The Crucible Unit Plan

English III – Standard/Inclusion

Stage 1—Desired Results
Established Goals:

  • NC Standard Course of Study Competency Goal 4: The learner will critically analyze text to gain meaning, develop thematic connections, and synthesize ideas.
  • NC Standard Course of Study Competency Goal 5: The learner will interpret and evaluate representative texts to deepen understanding of literature of the United States.
Understandings:Students will understand that . .

  • The Crucible contains an example of a witch-hunt where innocent people were blamed for crimes and punished with little or no evidence.
  • Key terms from the text through vocabulary lessons/tests
  • Witch-hunts have occurred frequently throughout history.
  • Arthur Miller wrote this fictional story based off of real events and real people in Salem
  • Character development is necessary to telling a story
  • Symbolism is a key tool used in this play
  • Miller provides the reader/viewer with important commentary on society through this play
  • Critical reading involves making decisions as a reader about what is happening in the story

Essential Questions:

  • What is a witch hunt?
  • What are some characteristics of a witch hunt that are found in The Crucible?
  • Which characters change the most throughout the story? How do these changes affect the plot of The Crucible?
  • What is Arthur Miller saying about society through this play?
  • What is honor?
  • What does true forgiveness and repentance look like?
  • How do the actions of these characters and the events in the plot contribute to theme in The Crucible?
  • What symbols does Miller choose in this play? What do they represent? Are these choices effective?
  • How does the modern film version differ from the original text?
Students will know . . .

  • Key terms (witch hunt, genocide, etc.)- this will accomplished via weekly vocabulary tests and discussion
  • Characteristics of a “witch hunt” from The Crucible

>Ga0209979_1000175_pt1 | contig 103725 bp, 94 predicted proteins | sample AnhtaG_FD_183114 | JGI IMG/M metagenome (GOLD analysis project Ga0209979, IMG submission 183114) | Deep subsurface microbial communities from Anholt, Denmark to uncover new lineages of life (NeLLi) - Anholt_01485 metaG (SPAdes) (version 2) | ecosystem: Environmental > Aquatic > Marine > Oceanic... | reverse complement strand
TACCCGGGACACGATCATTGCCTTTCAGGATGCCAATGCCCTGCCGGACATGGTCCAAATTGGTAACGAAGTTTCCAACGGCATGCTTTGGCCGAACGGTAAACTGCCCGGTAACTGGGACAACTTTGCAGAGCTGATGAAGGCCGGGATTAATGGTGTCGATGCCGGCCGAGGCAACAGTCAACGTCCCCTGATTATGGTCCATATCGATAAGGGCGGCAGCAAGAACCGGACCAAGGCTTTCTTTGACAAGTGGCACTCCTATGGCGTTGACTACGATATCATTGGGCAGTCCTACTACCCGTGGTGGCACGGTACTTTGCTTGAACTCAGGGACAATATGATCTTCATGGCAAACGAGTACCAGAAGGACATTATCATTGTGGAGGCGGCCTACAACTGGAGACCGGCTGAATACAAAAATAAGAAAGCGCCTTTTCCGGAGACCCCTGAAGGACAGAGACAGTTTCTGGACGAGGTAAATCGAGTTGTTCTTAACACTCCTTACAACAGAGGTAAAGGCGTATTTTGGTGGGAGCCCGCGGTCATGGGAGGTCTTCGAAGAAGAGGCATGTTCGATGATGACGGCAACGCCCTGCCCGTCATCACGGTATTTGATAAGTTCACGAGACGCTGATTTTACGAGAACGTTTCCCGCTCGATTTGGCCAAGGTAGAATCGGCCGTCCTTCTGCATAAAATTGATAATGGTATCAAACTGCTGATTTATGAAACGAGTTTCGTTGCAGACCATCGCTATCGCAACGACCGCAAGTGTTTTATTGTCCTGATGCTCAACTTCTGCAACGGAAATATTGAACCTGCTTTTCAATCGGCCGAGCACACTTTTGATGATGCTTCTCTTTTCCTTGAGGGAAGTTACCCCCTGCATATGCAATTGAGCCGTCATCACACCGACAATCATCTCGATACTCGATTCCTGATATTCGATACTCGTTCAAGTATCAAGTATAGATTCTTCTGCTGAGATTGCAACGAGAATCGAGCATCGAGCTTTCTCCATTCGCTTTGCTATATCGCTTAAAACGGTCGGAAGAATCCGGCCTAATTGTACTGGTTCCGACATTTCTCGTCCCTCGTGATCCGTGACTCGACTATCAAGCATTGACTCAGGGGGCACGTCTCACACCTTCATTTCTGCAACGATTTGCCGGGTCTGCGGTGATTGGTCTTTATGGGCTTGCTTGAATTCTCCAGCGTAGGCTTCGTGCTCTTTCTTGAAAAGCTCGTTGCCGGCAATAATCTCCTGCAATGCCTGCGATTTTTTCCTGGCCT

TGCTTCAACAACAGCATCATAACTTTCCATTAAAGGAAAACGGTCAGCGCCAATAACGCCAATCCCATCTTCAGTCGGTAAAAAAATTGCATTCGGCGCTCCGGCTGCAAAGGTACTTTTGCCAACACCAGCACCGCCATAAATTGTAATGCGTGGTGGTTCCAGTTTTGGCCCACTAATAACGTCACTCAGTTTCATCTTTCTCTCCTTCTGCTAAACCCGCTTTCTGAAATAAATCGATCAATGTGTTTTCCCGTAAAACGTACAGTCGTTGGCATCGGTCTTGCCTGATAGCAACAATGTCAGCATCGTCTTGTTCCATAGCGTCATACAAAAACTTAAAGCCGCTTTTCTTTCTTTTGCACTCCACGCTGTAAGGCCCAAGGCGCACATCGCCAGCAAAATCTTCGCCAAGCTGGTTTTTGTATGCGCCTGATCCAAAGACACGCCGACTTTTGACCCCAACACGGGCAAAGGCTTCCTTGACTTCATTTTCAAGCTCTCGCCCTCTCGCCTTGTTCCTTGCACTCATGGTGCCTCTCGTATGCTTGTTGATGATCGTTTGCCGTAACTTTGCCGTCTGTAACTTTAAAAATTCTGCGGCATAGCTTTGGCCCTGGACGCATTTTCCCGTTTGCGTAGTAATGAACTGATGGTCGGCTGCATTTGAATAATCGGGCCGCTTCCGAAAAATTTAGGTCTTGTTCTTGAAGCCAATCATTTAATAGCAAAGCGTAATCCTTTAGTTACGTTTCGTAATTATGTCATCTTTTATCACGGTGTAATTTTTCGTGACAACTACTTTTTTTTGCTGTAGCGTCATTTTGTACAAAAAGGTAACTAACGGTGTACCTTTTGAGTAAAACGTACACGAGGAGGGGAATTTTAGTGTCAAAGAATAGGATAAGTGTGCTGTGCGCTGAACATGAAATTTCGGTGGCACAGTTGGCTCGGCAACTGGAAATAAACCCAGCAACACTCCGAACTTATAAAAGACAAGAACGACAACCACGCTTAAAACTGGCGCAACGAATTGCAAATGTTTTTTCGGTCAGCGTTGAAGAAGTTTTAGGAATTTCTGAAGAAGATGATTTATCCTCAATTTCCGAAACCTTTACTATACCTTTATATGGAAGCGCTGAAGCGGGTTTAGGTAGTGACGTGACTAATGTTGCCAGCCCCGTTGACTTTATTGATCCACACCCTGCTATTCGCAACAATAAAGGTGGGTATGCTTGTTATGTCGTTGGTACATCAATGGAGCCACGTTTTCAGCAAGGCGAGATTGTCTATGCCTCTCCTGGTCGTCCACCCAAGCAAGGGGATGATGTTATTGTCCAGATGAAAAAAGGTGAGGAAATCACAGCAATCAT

• Examples in history in which a “witch hunt” has impacted a society, i.e. with the Holocaust
  • Key themes from the story, particularly honor, true love, reputation, hysteria, etc.
  • Symbols found throughout the story mainly what the idea of “witch hunt” represents

Students will be able to . . .

  • Identify examples of character development and change throughout the story
  • Practice both critical viewing skills and critical reading skills throughout the unit on the Crucible
  • Read increasingly difficult texts
  • Analyze and discuss key quotes found throughout the text
  • Make moral judgments based on personal experience and argument provided in the play
  • Work together in groups
Stage 2—Assessment Evidence
Performance Tasks:

  • Students will turn in worksheets daily with questions answered from the play. These will include viewing guides, close text analysis worksheets, and any other tasks that they are asked to perform, related specifically to the day’s reading.

Other Evidence:

  • Students will complete a research paper at the end of the unit about a modern day witch-hunt in the history of America.
  • Students will complete daily activities throughout the unit.

Stage 3—Learning Plan
Learning Activities: See “Sample Daily Plans” for specific learning activities that were used throughout the unit.

Sample Lesson Plans

Day One: Introduction

  1. Stand up exercise …
  • If you’ve ever been falsely accused of something you did not do.
  • If that hurt you
  • If you’ve ever falsely accused somebody else of something so you wouldn’t get in trouble
  • If that hurt them
  • If you have ever felt trapped in by a set  of rules
  • If you have ever rebelled against the rules and got caught
  • If you have ever done something you felt was insignificant, but ended up turning into something much bigger than you thought
  • If you have ever heard of the Salem Witch Trials

    2. Crucible Intro Powerpoint
    3. Begin reading The Crucible Act I

    Day Five: Critical Viewing/Quote Analysis
  1. Students begin critical viewing of Act III. Students are reminded to take notes on what they see occurring in the film with the assistance of their Act III Viewing Guide.
  1. Upon completion of this exercise, students break into pairs and work on a close text analysis of specific quotes from the text according to the Act III Group Quote Analysis.
  2. Whole class discussion: What is going on in Salem?

Day Seven: Character Focus

  1. Quick review of plot events that have occurred so far.
  2. Character Chart
    Break students into groups of three and assign them a character to focus on. Students are asked to go through the book and fill out their specific character’s column of information on the character chart. If students complete the task quickly, they should move on to the next character. After 10 minutes, students will present the information they have gathered on their specific character.
  3. Students present their character information and share it with the class, pausing to clear up any confusion from the story.
  4. 4. Students turn in their work for credit.